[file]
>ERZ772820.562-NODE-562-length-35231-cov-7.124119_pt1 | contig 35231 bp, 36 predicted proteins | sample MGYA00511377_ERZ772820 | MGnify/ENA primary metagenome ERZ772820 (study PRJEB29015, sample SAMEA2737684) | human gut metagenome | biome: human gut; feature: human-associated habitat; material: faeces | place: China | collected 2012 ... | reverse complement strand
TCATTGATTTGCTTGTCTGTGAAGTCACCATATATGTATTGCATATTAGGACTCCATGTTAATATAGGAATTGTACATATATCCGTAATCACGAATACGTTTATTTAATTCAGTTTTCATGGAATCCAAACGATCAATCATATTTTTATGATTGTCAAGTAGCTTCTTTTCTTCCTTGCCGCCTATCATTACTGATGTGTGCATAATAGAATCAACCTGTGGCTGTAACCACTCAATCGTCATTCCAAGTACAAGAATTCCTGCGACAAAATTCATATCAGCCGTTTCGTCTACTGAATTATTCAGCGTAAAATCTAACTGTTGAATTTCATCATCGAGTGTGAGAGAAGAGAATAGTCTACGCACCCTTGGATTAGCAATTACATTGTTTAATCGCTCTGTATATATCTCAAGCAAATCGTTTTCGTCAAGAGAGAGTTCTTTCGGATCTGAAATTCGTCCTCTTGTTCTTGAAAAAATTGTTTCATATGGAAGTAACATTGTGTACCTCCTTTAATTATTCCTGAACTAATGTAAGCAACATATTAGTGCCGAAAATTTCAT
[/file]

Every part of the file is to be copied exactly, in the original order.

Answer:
>ERZ772820.562-NODE-562-length-35231-cov-7.124119_pt1 | contig 35231 bp, 36 predicted proteins | sample MGYA00511377_ERZ772820 | MGnify/ENA primary metagenome ERZ772820 (study PRJEB29015, sample SAMEA2737684) | human gut metagenome | biome: human gut; feature: human-associated habitat; material: faeces | place: China | collected 2012 ... | reverse complement strand
TCATTGATTTGCTTGTCTGTGAAGTCACCATATATGTATTGCATATTAGGACTCCATGTTAATATAGGAATTGTACATATATCCGTAATCACGAATACGTTTATTTAATTCAGTTTTCATGGAATCCAAACGATCAATCATATTTTTATGATTGTCAAGTAGCTTCTTTTCTTCCTTGCCGCCTATCATTACTGATGTGTGCATAATAGAATCAACCTGTGGCTGTAACCACTCAATCGTCATTCCAAGTACAAGAATTCCTGCGACAAAATTCATATCAGCCGTTTCGTCTACTGAATTATTCAGCGTAAAATCTAACTGTTGAATTTCATCATCGAGTGTGAGAGAAGAGAATAGTCTACGCACCCTTGGATTAGCAATTACATTGTTTAATCGCTCTGTATATATCTCAAGCAAATCGTTTTCGTCAAGAGAGAGTTCTTTCGGATCTGAAATTCGTCCTCTTGTTCTTGAAAAAATTGTTTCATATGGAAGTAACATTGTGTACCTCCTTTAATTATTCCTGAACTAATGTAAGCAACATATTAGTGCCGAAAATTTCAT